Pomegranate in our A-Z - Cooking Index
The pomegranate is a neat, rounded shrub or small tree that can grow to 20 or 30ft., but more typically to 12 to 16ft. in height. Dwarf varieties are also known.
The fruit can be eaten out of hand by deeply scoring several times vertically and then breaking it apart. The clusters of juice sacs are then lifted out and eaten. The sacs also make an attractive garnish when sprinkled on various dishes. Pomegranate fruits are most often consumed as juice and can be juiced is several ways. The juice can be used in a variety of of ways: as a fresh juice, to make jellies, sorbets or cold or hot sauces as well as to flavor cakes, baked apples, etc. Pomegranate syrup is sold commercially as grenadine. The juice can also be made into a wine.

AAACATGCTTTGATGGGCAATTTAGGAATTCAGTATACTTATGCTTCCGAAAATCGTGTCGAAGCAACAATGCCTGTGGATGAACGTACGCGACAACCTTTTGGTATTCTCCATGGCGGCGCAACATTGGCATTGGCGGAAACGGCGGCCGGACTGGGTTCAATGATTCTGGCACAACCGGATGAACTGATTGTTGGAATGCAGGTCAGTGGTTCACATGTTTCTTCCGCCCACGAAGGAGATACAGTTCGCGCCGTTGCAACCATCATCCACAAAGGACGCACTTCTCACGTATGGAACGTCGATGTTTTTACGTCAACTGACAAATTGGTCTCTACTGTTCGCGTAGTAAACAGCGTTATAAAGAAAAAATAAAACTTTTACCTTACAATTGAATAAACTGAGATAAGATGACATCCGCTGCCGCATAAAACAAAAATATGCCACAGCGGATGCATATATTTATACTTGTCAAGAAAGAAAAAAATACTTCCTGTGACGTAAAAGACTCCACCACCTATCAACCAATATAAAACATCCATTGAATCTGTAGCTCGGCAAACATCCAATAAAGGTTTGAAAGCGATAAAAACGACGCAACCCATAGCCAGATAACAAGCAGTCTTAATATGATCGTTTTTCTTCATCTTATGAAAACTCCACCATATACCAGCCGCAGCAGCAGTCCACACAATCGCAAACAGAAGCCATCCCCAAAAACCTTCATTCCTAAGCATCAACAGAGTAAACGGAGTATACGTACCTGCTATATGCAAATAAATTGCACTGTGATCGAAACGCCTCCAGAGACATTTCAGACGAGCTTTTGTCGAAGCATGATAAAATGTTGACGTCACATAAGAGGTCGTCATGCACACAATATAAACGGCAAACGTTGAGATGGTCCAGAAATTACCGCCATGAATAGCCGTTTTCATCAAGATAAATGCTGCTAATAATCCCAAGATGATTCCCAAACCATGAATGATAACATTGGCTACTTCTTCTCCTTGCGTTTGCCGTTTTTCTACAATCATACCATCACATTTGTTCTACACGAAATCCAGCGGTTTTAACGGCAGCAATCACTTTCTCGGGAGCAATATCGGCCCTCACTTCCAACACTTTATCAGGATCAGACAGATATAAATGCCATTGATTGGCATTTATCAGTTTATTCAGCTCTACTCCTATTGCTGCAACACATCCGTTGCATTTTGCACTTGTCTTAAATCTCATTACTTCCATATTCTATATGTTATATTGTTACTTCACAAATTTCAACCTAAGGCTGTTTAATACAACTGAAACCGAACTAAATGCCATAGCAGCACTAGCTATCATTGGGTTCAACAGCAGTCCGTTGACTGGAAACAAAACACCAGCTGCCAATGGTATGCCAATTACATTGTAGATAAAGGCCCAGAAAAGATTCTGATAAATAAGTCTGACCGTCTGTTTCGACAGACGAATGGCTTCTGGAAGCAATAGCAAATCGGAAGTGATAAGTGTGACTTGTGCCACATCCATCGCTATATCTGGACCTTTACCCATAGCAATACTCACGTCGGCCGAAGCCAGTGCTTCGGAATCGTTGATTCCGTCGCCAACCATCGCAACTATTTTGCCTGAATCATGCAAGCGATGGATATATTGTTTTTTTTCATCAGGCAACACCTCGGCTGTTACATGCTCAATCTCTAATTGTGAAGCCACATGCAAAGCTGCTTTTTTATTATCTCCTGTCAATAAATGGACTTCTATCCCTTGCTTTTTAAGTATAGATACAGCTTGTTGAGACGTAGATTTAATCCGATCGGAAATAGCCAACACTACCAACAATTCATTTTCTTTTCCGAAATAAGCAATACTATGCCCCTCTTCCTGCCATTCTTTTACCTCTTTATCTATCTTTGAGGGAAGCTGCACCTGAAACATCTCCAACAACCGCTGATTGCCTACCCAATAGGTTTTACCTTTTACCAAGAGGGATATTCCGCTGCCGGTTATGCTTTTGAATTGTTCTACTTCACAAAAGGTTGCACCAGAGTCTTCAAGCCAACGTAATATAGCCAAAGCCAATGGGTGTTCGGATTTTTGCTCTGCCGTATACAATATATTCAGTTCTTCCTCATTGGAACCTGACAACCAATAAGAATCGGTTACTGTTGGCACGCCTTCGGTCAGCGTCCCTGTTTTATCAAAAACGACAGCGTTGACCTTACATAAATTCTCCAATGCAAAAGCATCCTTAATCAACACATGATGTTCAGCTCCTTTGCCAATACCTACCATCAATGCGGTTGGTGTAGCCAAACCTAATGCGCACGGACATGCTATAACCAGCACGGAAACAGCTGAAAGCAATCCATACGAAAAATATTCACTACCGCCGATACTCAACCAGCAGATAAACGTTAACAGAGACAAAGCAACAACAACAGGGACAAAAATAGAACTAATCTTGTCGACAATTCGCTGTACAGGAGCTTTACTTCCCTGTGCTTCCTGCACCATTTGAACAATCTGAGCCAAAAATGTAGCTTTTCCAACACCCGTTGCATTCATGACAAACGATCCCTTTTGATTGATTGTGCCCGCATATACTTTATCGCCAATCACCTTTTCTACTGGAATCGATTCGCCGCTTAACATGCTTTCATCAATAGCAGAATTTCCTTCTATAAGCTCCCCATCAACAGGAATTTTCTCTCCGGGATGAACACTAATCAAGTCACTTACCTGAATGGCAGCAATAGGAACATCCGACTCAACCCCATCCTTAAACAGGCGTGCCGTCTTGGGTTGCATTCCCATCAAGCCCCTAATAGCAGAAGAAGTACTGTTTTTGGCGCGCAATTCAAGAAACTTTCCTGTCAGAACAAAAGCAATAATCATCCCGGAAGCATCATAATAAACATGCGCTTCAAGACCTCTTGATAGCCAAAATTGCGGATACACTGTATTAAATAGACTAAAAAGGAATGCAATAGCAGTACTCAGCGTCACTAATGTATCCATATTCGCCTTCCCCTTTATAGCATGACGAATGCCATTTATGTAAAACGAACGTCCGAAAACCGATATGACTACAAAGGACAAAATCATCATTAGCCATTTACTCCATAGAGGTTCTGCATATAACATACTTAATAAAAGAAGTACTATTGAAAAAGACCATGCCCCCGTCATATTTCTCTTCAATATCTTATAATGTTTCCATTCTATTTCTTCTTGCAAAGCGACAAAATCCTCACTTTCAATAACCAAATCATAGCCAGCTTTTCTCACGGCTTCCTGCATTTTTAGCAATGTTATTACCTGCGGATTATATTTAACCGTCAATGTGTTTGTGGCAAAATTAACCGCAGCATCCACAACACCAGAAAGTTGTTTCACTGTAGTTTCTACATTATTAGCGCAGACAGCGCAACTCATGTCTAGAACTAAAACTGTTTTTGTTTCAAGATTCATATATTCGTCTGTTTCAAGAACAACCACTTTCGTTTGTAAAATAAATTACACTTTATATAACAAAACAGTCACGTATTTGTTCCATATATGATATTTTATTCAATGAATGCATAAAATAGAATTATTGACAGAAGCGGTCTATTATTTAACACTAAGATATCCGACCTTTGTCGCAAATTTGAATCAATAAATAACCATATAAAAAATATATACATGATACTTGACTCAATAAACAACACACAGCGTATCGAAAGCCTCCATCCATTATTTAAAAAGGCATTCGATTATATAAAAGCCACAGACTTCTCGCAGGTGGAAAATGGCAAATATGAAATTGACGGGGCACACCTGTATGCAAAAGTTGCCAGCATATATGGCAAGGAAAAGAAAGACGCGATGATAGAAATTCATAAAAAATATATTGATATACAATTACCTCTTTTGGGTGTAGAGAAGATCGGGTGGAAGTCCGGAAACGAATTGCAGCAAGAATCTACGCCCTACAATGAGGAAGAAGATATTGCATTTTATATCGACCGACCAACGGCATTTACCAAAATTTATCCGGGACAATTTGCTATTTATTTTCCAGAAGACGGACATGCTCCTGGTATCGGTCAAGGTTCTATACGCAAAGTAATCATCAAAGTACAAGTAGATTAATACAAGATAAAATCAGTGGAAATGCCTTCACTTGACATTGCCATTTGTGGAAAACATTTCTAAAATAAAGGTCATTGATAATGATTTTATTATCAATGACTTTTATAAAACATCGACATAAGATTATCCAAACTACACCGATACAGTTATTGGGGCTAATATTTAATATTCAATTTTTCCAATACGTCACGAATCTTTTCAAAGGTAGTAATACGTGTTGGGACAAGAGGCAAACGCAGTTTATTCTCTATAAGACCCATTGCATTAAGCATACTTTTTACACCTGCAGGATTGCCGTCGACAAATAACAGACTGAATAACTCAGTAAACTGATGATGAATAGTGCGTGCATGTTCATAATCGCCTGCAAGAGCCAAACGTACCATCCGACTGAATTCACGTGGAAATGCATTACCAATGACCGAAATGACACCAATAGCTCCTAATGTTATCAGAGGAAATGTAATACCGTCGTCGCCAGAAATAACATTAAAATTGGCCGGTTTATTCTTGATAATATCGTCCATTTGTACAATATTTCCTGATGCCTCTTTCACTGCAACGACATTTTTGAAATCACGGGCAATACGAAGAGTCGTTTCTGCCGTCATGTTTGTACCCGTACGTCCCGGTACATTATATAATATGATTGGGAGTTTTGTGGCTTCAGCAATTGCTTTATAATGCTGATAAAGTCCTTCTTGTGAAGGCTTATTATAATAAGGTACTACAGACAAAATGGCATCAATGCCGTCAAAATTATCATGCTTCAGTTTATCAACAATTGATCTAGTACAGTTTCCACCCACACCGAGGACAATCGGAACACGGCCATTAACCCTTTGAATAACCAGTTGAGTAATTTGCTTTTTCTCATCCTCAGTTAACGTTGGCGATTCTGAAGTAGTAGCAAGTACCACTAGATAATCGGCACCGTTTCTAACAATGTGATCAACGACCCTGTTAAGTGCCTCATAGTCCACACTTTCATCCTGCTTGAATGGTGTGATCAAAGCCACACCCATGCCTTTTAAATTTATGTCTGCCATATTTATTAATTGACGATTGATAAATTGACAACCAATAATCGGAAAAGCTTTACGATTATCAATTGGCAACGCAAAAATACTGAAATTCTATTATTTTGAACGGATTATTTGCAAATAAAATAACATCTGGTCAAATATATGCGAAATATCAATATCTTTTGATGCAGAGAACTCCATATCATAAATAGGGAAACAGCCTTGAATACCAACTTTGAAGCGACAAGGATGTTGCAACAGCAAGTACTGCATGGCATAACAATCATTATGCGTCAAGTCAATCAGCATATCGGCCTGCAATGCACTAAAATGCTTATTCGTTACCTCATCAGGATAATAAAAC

The taste differs depending on the variety of pomegranate and its ripeness. It can be very sweet or it can be very sour or tangy, but most fruits lie somewhere in between, which is the characteristic taste, laced with notes of its tannin.
The pomegranate is native to Iran where it still grows wild today and from where it spread to India, China and Europe at least two thousand years ago. Spanish sailors took the fruit to America as its tough skin and durability made it a fruit well suited to long sea voyages. They are now grown in the Mediterranean, tropical Africa, India and South East Asia. Largely ignored by the English-speaking world until relatively recently, they have become a much less rare sight in the UK in the last decade.